Connections 03.27.2016: The First to Know


Mark 16:1-8

When I was seventeen, my church put on an Easter play that one of our members wrote, paraphrasing directly from various Scripture accounts of Jesus’ last week, his death, and his resurrection. During most of the play, I stood to the side with the choir, singing between the segments of drama. In this way, I was both witness to and participant in something that took my breath away. Watching people I knew take on the roles of Jesus, Peter, Mary, and others made the Passion story more real than it had ever been for me.

Played by my friend Mr. Bill, Jesus interacted with the disciples as friends. He spoke passionately to them about what they were all to face. Their love for each other was evident. Then, as he hung on the cross in agony, he still showed mercy and forgiveness to the thief who was crucified alongside him. These scenes were powerful, emotional, and unnerving.

When Jesus said, “It is finished,” I left the choir and went to change into a white gown. It was my job to stand by the empty tomb and announce the stunning, impossible, life-altering news that Jesus was alive and had gone to Galilee ahead of his friends. What struck me as a teen was that the women were the first to know. They came to take care of the small details that otherwise get lost in the big events, only to discover the biggest event of all time.

I spoke my lines in a loud, clear voice: “Do not be afraid! You are looking for Jesus of Nazareth, who was crucified. Here is where they laid him, but he is not here! He is risen. Go and tell the disciples and Peter that he has gone ahead of you to Galilee” (Mk 16:6-7). My friends who played the roles of Mary, Mary, and Salome looked shocked and terrified by this glorious news—just as the Bible says they did.

Wouldn’t we all look that way, at least in the beginning—especially if we were the first to know? What if it’s a trick? Even if it’s true, what could it possibly mean? How will anyone believe us? Will we be mocked? Ignored? Shunned?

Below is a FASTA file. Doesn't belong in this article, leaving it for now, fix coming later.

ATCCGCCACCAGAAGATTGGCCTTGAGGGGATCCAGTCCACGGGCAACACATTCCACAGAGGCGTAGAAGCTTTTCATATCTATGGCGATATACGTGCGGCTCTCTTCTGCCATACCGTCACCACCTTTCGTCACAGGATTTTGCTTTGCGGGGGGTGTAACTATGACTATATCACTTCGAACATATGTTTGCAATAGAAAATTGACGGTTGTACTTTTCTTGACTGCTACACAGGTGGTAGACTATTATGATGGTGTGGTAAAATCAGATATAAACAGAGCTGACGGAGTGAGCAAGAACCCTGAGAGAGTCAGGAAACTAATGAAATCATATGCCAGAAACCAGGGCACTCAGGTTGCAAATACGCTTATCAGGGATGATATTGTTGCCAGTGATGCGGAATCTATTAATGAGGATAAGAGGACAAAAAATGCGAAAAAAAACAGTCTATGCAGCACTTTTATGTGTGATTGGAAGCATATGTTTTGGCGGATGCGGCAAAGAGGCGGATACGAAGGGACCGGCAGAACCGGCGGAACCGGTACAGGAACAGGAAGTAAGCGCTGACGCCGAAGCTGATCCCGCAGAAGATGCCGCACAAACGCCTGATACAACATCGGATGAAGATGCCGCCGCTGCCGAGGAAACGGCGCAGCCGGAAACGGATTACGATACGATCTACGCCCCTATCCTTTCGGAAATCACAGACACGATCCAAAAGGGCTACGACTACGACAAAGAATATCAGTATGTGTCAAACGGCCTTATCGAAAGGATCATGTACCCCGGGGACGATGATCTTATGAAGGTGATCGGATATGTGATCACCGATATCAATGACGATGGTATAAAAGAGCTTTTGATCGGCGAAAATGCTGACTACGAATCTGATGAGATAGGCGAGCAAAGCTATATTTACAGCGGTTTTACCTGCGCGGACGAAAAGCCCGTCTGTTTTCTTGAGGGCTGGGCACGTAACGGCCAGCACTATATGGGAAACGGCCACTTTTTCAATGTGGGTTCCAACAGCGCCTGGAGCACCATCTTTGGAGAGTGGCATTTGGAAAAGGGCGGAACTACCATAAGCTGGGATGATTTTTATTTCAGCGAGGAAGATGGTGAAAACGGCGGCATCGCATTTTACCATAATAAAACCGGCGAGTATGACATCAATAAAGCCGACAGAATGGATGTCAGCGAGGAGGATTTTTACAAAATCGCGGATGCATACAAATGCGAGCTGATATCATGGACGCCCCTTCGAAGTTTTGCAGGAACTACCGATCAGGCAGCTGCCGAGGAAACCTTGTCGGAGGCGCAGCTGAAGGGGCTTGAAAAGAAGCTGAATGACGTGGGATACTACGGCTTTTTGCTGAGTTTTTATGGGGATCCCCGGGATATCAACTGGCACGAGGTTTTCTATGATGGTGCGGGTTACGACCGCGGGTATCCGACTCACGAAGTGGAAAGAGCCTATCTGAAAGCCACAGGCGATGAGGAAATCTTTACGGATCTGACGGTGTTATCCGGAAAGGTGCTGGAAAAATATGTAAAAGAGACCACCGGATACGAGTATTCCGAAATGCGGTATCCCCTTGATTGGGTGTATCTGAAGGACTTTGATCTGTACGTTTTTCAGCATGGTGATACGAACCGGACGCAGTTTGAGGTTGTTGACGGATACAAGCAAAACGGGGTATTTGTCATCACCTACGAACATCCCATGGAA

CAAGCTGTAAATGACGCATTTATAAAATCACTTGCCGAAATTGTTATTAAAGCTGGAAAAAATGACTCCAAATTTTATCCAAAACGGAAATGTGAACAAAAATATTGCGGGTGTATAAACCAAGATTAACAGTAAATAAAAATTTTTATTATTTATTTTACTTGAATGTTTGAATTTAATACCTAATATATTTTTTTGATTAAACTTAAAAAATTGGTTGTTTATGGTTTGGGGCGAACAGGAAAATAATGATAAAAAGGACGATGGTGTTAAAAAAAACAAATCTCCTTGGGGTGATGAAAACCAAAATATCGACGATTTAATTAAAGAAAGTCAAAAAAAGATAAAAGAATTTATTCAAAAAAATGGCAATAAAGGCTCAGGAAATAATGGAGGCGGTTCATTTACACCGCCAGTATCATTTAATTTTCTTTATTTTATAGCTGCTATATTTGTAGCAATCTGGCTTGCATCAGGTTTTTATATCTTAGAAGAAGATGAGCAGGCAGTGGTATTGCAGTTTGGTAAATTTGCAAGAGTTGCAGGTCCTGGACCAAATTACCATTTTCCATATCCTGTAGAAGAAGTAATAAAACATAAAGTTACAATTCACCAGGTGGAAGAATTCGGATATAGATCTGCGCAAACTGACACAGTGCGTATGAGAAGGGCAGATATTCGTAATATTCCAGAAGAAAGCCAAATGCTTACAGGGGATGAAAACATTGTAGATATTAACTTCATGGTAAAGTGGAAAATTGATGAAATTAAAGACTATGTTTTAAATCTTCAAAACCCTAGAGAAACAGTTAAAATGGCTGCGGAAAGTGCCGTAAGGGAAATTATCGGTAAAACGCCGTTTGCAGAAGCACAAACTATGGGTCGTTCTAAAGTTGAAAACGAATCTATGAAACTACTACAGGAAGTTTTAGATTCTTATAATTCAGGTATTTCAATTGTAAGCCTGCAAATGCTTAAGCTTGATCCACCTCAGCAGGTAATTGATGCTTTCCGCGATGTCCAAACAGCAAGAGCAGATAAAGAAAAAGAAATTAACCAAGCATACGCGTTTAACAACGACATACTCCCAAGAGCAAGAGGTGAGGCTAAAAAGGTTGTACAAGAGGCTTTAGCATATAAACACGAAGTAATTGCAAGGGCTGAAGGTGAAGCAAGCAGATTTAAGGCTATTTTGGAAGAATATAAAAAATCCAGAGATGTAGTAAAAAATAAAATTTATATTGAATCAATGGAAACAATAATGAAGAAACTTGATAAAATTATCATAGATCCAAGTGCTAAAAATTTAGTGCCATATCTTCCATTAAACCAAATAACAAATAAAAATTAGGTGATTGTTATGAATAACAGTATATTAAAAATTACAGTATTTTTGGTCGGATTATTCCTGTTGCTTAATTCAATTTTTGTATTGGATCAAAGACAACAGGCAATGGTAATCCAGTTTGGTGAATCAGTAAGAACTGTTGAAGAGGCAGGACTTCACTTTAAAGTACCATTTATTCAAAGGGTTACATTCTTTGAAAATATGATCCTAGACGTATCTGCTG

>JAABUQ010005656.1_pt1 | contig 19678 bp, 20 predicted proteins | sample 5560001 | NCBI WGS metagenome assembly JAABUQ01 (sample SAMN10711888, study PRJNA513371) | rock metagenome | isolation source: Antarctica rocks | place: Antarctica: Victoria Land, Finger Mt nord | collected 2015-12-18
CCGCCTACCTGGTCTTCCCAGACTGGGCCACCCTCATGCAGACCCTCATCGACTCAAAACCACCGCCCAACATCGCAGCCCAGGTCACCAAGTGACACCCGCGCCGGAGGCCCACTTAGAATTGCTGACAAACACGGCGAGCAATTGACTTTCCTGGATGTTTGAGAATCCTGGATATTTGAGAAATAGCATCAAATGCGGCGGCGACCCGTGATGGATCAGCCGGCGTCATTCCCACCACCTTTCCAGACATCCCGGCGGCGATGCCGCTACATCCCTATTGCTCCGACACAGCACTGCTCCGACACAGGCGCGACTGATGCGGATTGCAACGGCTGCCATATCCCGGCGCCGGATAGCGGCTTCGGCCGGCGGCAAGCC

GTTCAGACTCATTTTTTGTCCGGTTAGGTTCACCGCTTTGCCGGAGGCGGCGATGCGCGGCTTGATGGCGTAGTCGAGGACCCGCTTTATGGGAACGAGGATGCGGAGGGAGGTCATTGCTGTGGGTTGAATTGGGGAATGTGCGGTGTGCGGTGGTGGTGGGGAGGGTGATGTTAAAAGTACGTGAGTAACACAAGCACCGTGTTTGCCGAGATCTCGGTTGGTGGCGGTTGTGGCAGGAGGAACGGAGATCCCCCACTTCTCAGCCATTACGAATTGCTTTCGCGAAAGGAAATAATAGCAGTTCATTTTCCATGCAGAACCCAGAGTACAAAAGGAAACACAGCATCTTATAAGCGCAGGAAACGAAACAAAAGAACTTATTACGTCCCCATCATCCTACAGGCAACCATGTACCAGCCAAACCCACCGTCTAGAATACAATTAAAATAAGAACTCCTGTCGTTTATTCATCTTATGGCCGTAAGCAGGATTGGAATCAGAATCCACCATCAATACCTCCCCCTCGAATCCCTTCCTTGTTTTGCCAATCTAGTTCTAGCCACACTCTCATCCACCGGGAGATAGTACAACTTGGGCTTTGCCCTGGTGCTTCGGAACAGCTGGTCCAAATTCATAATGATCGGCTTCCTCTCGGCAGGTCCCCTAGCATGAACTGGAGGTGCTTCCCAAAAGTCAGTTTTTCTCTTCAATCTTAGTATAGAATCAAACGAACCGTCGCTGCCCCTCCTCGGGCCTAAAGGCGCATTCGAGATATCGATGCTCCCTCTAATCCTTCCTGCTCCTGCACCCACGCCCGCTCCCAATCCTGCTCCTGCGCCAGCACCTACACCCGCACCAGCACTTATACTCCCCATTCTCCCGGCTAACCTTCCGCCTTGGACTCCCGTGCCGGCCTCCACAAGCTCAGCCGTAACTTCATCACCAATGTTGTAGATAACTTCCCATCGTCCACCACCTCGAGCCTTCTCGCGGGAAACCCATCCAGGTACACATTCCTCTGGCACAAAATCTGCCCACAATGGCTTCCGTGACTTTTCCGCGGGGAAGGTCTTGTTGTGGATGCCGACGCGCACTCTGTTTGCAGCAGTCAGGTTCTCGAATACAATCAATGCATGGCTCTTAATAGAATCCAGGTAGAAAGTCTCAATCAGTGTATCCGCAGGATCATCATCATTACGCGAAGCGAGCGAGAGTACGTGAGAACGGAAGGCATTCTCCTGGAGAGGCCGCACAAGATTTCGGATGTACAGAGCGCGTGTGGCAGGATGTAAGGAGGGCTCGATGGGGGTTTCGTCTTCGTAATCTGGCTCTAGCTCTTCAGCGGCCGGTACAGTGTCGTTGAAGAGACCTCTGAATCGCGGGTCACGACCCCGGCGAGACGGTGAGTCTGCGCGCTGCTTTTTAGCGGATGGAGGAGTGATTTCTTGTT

People have always debated over the ending of Mark. Some early manuscripts stop after verse 8, while others add a parenthetical “shorter ending” and still others add twelve more verses. In each of these added endings, it’s obvious that the women moved past their initial fear and went on to share the good news. My thought is that, even though we’re unsure exactly how the events following verse 8 took place, we can be certain that the story continued.

We believe today because the first to know spread the word. They were witnesses to the resurrection of Jesus Christ, and then they were participants in his glory by sharing the news with others and moving forward in faith. We are witnesses too. May we strive to go a step farther and be participants in the life of faith—on this Easter Sunday and every day of our lives!


1. How has the Easter story been made real to you? What helps you picture the scenes of Jesus’ last week, death, and resurrection?
2. What feelings do you experience when you imagine yourself as one of the people who knew Jesus firsthand and went through these days with him?
3. What is the burden of being the first to know important news? What is the responsibility?
4. Think of a time when you have witnessed a major event. Have you ever participated in such an event? If so, how?
5. How are you a witness to the life of Christ? How are you a participant in the Christian faith?

Reference Shelf

The words of the angel in the tomb are a summary of the early Christian preaching. Peter’s Pentecost sermon contains the following references to the tomb and Jesus’ resurrection: “this man . . . you crucified and killed by the hands of those outside the law. But God raised him up” (Acts 2:23-24); “I may say to you confidently of our ancestor David that he both died and was buried, and his tomb is with us to this day [the implication is that although David’s body lay in the tomb, as they all knew, Jesus’ body did not]” (Acts 2:29); and “This Jesus God raised up, and of that all of us are witnesses” (Acts 2:32). Similarly, the early tradition that Paul recites in 1 Corinthians 15:3-5 summarizes the kerygma, the content of the Christian gospel, in four balanced clauses:

a. “that Christ died for our sins in accordance with the scriptures,”
b. “that he was buried,”
c. “that he was raised on the third day in accordance with the scriptures, and”
d. “that he appeared to Cephas, then to the twelve.”

The parallel to the words of the angel is striking:

a. “you are looking for Jesus of Nazareth, who was crucified.”
c. “He has been raised; he is not here.”
b. “Look, there is the place they laid him.”
d. “But go, tell his disciples and Peter that he is going ahead of you to Galilee; there you will see him.”

Mark therefore caps his account of “the beginning of the gospel of Jesus Christ, Son of God” (1:1) by linking the preaching of the gospel to the historical datum of the empty tomb and the revelatory words of the interpreting angel.

R. Alan Culpepper, Mark, Smyth & Helwys Bible Commentary (Macon GA: Smyth & Helwys, 2007) 587.

Kelley Land, a graduate of Mercer University, has been an assistant editor for Smyth & Helwys curriculum and book since 2001. She attends church and leads an adult Sunday school class in Macon, Georgia. She enjoys reading fiction, spending time with her two daughters, and watching television shows on Netflix.


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